The idea behind Bitcoin, the first cryptocurrency, was a digital currency that could facilitate payments in a peer-to-peer, secure, trustless, and decentralized environment. But Satoshi Nakamoto probably hadn’t foreseen the extreme volatility that would be associated with Bitcoin and indeed the entire crypto market.
The unpredictable nature of cryptocurrencies has made them best suited for speculative investment and trading, and ill-suited for day to day transactions – the original vision.
Stablecoins have been proposed as the solution to this – users can have the best of both Fiat and cryptocurrency. USDC, a Circle company creation, is one of the stablecoins that are adding value to users by providing a secure, predictable, and reliable cryptocurrency.
What are Stablecoins?
Stablecoins are a class of cryptocurrencies whose value is backed by an external asset. The idea behind stablecoins is to offer the price stability of Fiat currency while preserving the security and privacy offered by cryptocurrencies. A stablecoin can be pegged to a Fiat currency, another crypto asset, or a commodity. Other stablecoins mitigate volatility by controlling supply, much like central banks control the supply of natural currencies.
Ideally, a currency should possess the ability to be used for everyday transactions, including payments. But the extremely volatile nature of cryptocurrencies renders them unsuitable for such everyday use. For example, would you buy pizza today with Bitcoin Cash coins, not knowing if their value will increase tomorrow? In the same vein, would a merchant accept payment via the same coins, while knowing their value might drop the same day?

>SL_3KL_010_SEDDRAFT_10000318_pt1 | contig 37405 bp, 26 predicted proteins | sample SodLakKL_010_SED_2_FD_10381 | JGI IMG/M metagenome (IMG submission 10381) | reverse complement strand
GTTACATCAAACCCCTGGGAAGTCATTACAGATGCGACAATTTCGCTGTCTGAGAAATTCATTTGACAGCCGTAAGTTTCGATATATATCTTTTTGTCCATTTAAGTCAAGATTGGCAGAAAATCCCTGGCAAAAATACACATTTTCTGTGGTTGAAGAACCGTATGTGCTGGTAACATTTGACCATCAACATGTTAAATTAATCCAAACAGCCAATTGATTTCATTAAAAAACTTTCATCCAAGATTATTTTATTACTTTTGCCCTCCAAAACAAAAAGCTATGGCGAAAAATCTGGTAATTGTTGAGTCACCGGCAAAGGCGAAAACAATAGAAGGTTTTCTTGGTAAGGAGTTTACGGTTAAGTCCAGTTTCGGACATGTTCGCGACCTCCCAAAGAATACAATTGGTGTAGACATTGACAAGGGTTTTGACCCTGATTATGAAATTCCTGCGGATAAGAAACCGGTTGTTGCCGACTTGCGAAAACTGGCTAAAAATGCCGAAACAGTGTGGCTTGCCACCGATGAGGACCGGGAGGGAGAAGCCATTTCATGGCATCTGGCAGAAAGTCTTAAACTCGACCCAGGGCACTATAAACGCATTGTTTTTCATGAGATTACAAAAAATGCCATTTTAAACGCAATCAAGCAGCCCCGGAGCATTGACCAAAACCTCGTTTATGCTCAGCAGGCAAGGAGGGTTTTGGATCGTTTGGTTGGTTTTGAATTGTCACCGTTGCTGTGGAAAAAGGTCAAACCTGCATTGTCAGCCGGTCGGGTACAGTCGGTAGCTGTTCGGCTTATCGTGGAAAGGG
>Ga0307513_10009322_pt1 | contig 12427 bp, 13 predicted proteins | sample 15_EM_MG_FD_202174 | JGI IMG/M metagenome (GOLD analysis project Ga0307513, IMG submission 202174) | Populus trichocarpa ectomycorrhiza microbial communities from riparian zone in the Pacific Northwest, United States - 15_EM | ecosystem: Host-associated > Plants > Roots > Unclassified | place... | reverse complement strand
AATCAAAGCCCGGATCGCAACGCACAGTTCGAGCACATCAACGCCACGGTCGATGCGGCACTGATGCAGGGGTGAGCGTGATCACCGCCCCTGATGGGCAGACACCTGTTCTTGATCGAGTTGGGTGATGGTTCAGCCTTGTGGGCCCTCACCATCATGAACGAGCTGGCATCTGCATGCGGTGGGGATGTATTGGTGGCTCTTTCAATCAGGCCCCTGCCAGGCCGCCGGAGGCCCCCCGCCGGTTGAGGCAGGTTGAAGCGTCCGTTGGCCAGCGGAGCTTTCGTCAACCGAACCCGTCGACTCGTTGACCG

Stablecoins step in to solve this problem. Via these coins, users can transact with the confidence that the currency value is not going to be knocked tomorrow, and that their transactions are safe and private.
What is USD Coin?
USD Coin (USDC) is a stablecoin that’s pegged to the US dollar. Launched in September 2018, it’s based on the Ethereum network, and it’s an alternative to other stablecoins that are also backed by the US dollar, such as Stellar and TrueUSD (TUSD). USDC was launched as a collaboration between Circle, a peer-to-peer payments company, and Coinbase, the crypto exchange company.
How does USDC Work?
Every USD coin is backed by a US dollar, and tokenization is the process by which US dollars are turned into USD tokens. This process involves three steps:
- A user sends US dollars to the token holder/issuer.
- The token holder utilizes a smart contract to create USD coins equivalent to the amount of US dollars.
- The issuer sends the USDC to the user while keeping the US dollars in a reserve.
The process of redeeming USDC for USD is not very different:
- A user sends a request to the USDC issuer to redeem an equivalent amount in USD for USDC tokens.
- Issuer sends a request to the USDC smart contract to exchange the tokens for an equivalent amount in USD
- Issuer sends the USD to the user’s bank account. The user receives the sent amount, exclusive of all transaction fees.
Issuers of USDC are required to maintain and provide full disclosure of the reserve and liaise with financial institutions to maintain full reserves of the USD dollar.